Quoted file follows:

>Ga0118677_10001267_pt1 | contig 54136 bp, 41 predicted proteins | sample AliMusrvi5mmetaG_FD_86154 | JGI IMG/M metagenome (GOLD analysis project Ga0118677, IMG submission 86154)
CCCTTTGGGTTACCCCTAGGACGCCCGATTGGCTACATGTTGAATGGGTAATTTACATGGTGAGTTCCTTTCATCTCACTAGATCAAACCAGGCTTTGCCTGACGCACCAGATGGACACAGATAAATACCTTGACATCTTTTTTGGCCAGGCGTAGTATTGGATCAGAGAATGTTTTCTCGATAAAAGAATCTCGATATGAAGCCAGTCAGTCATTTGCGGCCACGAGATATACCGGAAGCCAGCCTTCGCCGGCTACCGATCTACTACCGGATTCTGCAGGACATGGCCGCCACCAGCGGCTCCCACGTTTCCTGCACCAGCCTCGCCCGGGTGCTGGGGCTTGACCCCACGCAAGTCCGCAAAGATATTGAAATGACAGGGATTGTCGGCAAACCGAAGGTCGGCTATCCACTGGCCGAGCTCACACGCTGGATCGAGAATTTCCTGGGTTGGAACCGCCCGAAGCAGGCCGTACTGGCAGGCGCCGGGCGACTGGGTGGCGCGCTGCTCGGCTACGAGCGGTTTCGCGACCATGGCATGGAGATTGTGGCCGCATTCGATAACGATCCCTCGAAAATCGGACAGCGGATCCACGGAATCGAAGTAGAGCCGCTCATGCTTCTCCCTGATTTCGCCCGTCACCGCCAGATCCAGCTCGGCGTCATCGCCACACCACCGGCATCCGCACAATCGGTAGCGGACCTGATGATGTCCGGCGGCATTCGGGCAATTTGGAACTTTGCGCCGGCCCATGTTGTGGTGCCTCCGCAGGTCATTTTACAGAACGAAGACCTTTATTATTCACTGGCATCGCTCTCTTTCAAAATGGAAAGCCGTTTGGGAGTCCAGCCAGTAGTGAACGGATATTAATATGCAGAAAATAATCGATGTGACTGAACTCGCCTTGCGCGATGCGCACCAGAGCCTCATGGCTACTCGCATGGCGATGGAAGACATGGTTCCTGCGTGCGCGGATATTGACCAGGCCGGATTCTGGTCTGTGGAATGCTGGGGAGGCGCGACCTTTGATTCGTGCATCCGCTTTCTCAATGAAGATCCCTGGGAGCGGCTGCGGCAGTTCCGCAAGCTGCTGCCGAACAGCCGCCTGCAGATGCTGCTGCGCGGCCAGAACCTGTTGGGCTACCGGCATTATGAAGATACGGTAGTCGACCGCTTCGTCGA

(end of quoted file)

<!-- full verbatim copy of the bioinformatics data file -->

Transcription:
>Ga0118677_10001267_pt1 | contig 54136 bp, 41 predicted proteins | sample AliMusrvi5mmetaG_FD_86154 | JGI IMG/M metagenome (GOLD analysis project Ga0118677, IMG submission 86154)
CCCTTTGGGTTACCCCTAGGACGCCCGATTGGCTACATGTTGAATGGGTAATTTACATGGTGAGTTCCTTTCATCTCACTAGATCAAACCAGGCTTTGCCTGACGCACCAGATGGACACAGATAAATACCTTGACATCTTTTTTGGCCAGGCGTAGTATTGGATCAGAGAATGTTTTCTCGATAAAAGAATCTCGATATGAAGCCAGTCAGTCATTTGCGGCCACGAGATATACCGGAAGCCAGCCTTCGCCGGCTACCGATCTACTACCGGATTCTGCAGGACATGGCCGCCACCAGCGGCTCCCACGTTTCCTGCACCAGCCTCGCCCGGGTGCTGGGGCTTGACCCCACGCAAGTCCGCAAAGATATTGAAATGACAGGGATTGTCGGCAAACCGAAGGTCGGCTATCCACTGGCCGAGCTCACACGCTGGATCGAGAATTTCCTGGGTTGGAACCGCCCGAAGCAGGCCGTACTGGCAGGCGCCGGGCGACTGGGTGGCGCGCTGCTCGGCTACGAGCGGTTTCGCGACCATGGCATGGAGATTGTGGCCGCATTCGATAACGATCCCTCGAAAATCGGACAGCGGATCCACGGAATCGAAGTAGAGCCGCTCATGCTTCTCCCTGATTTCGCCCGTCACCGCCAGATCCAGCTCGGCGTCATCGCCACACCACCGGCATCCGCACAATCGGTAGCGGACCTGATGATGTCCGGCGGCATTCGGGCAATTTGGAACTTTGCGCCGGCCCATGTTGTGGTGCCTCCGCAGGTCATTTTACAGAACGAAGACCTTTATTATTCACTGGCATCGCTCTCTTTCAAAATGGAAAGCCGTTTGGGAGTCCAGCCAGTAGTGAACGGATATTAATATGCAGAAAATAATCGATGTGACTGAACTCGCCTTGCGCGATGCGCACCAGAGCCTCATGGCTACTCGCATGGCGATGGAAGACATGGTTCCTGCGTGCGCGGATATTGACCAGGCCGGATTCTGGTCTGTGGAATGCTGGGGAGGCGCGACCTTTGATTCGTGCATCCGCTTTCTCAATGAAGATCCCTGGGAGCGGCTGCGGCAGTTCCGCAAGCTGCTGCCGAACAGCCGCCTGCAGATGCTGCTGCGCGGCCAGAACCTGTTGGGCTACCGGCATTATGAAGATACGGTAGTCGACCGCTTCGTCGA